J. Trott
First, this book feels like an epic and it's only two hundred and fifty pages. Second, it hurts like hell, and this is because it's too real. One line that struck me particularly was when a sister challenges her brother that his faith is fake, since all it ever did was hurt people, which is no change from who he was before conversion. I should have the book to hand and set it down, but maybe you should just read it. The obvious conclusion is that I need to read more Baldwin, but while hhis searc ...more
I'm very impressed with how self-assured and commanding Baldwin's first novel is, especially in its structure, and its gritty and poetic prose.

The author's empathy for his characters, even an extremely hypocritical one, is strong too. The difficulty of the adult characters' pasts was most compelling to me, as they can't help but look backward even as they try to forget. The bitterness of the main character's mother, on a day when she might be happy, is subtle and understandable after you know he
My 1982 Collins English dictionary does not have the word mankey. Nor does the Macquarie Dictionary. James Baldwin describes Florence's fur coat as mankey. Baldwin wrote "Go Tell it on the Mountain" in 1954, it was set in the 1930's in Harlem. Did they use the word back then? Did Baldwin time travel to now to use Urban Dictionary? It struck me as ODD and out of place.
1.The name of a white furry Pokemon with a snout.
I tried to capture a Mankey in my Pokeball, but it escaped!
2.A word used
Barry Pierce
I feel this one just wasn't for me. I didn't engage with this novel at all. I must say that it is written very well (obviously, it's Baldwin) but the overall story and characters didn't do much for me. I'm kinda disappointed tbh, this is Baldwin's most popular novel according to Goodreads but I personally think that Giovanni's Room blows this one out of the water.
Rereading for the LFPC group. Last read this ages ago, perhaps in my teens or early twenties. I had completely forgotten what a powerful piece of writing this is. I think I was too young to truly appreciate it.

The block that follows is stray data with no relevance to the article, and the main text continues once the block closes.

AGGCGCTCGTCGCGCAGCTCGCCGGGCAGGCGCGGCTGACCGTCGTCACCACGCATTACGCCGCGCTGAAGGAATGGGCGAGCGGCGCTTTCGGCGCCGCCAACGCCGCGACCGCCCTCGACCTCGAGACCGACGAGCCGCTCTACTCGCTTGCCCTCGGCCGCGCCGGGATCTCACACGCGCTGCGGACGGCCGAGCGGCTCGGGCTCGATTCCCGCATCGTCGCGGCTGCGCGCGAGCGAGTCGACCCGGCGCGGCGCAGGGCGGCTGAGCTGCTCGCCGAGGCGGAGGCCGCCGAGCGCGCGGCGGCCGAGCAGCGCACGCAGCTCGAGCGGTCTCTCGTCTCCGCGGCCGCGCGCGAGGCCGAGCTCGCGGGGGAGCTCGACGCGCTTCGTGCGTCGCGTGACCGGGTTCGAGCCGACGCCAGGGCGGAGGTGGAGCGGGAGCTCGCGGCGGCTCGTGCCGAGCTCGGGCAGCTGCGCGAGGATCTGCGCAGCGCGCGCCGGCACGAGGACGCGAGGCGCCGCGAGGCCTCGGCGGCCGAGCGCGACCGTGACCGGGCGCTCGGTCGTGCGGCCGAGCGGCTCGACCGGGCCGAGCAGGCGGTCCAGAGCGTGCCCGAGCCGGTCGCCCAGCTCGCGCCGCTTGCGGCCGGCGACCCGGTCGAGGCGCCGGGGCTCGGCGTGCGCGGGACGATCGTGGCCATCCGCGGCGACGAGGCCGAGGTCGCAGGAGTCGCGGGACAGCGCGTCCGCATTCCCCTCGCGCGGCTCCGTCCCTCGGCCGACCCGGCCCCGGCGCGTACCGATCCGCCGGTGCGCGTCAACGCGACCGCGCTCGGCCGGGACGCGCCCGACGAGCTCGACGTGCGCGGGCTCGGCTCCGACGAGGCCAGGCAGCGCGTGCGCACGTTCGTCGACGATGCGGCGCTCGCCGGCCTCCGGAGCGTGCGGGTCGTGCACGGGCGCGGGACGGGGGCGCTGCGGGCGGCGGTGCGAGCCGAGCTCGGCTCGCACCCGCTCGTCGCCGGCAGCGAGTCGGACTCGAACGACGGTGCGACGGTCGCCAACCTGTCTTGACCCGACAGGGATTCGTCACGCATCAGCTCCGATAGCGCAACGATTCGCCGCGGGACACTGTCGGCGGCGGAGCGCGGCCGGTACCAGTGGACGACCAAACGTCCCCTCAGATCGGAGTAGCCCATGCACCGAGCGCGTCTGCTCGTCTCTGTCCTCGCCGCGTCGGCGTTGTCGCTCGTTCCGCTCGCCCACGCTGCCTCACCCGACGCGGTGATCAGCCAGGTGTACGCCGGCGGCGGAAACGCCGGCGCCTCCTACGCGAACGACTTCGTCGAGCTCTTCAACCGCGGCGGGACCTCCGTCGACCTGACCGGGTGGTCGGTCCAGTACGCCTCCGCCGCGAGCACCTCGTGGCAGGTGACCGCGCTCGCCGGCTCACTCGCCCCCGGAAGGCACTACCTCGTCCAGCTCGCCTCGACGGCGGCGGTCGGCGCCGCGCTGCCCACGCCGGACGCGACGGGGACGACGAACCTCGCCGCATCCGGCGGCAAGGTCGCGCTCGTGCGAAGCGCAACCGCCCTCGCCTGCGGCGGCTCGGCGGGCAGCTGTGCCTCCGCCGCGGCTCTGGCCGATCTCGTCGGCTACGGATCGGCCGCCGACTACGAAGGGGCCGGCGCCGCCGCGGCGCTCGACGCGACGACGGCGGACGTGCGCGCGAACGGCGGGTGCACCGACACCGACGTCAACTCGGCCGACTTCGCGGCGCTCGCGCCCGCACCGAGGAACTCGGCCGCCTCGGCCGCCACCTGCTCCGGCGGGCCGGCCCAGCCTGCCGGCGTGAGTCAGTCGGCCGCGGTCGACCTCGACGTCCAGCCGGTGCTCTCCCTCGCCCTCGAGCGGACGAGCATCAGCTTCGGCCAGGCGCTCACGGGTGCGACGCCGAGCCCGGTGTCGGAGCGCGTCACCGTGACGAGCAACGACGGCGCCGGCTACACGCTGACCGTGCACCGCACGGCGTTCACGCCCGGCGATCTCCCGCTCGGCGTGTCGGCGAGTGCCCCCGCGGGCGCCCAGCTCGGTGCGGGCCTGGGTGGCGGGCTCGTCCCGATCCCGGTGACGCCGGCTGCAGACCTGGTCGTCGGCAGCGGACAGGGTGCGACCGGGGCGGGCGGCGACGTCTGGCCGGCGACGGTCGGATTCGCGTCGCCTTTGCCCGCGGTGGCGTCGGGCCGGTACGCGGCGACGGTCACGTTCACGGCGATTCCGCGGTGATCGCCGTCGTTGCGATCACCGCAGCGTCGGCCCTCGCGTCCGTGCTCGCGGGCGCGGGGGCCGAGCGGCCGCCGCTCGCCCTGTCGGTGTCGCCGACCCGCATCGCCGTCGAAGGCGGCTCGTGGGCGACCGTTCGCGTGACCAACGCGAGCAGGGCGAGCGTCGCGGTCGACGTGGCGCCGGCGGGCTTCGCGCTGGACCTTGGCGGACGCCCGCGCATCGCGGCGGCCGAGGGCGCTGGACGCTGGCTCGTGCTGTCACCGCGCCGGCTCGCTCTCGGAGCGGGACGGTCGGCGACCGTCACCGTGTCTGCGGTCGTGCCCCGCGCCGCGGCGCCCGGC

Today I am struck by the rhythms of Baldwin's prose, the harrowing picture he paints of the individual psyche, the family dynamic and the society, all twisted by racism. I recognise the place of theology for a people making sense of the world as they find it, and of particular religious p
When I first read this book I was quite mystified by it, because I'm a very convergent thinker. It's only in maturity that I've begun, little by little & with much help from literature, to understand that people think differently from each other, contradict themselves and change their minds, and writers are able to create characters that are neither good nor evil and narratives that don't actually loud-speaker their own personal ideology. I don't have much hope for myself as a writer, but I' ...more
Nov 27, 2007 Bookchica rated it 2 of 5 stars
Recommends it for: anyone interested in african-american literature, american classics
Go Tell It On The Mountain is a very bold book. In an era when "Ebonics" had not been coined yet, when being black was not every white kids style, James Baldwin stayed so true to the African-American colloquialism. James Baldwin has written with complete truthfulness and self-questioning this parable of finding yourself, finding your belief, finding your God. Are these even different things, or is it one? It is this honesty which keeps you engrossed. Whether you'll end up loving this book or not ...more
Scott Rhee
James Baldwin’s first novel “Go Tell It on the Mountain” was first published in 1953. It received critical acclaim and is considered by many literary critics to be one of the most important novels of the 20th century. It also helped to establish Baldwin as one of the premier black literary voices of his time.

I’m ashamed to say that I’ve never read Baldwin prior to this. I’m also ashamed to say that my knowledge and experience of black literature in general is woefully lacking. I plan to correct
Neal Adolph
James Baldwin writes beautifully. I could almost stop the reflection of this great work here, and it is worth repeating.

James Baldwin writes beautifully.

But he does a great deal more than just this.

Because he also writes quite ordinarily. More often than not there is no great impression in his sentences or his paragraphs and, though his dialogue is rich and bounces, it is not striking in and of itself. No, Baldwin is a better writer than that. While every sentence must be pristine to the readin
First things first: Baldwin can write his ass off; he just has a way with words that are imperceptibly profound and flow beautifully. This is a deeply religious novel and while I tend to me ambivalent towards such subject matter, I found myself challenged and also captivated by the influence Christianity has on the lives of these characters and the complex way religion drives the story about the Grimes family as each member struggles with their faith in seeking salvation. An engrossing coming-of ...more
El Habib Louai
I read this fabulous emotion-filled novel in my last year of the university when I was getting ready for a master's degree in Race,Alterity and Post-colonial discourse. I loved it so much and I was amazed essentially by its sincere description of internal black American feelings towards the growing power of a fake religious father.I loved this novel for its uneasiness while it develops with the sentimentality of the protagonist as he was contrasted to his brother.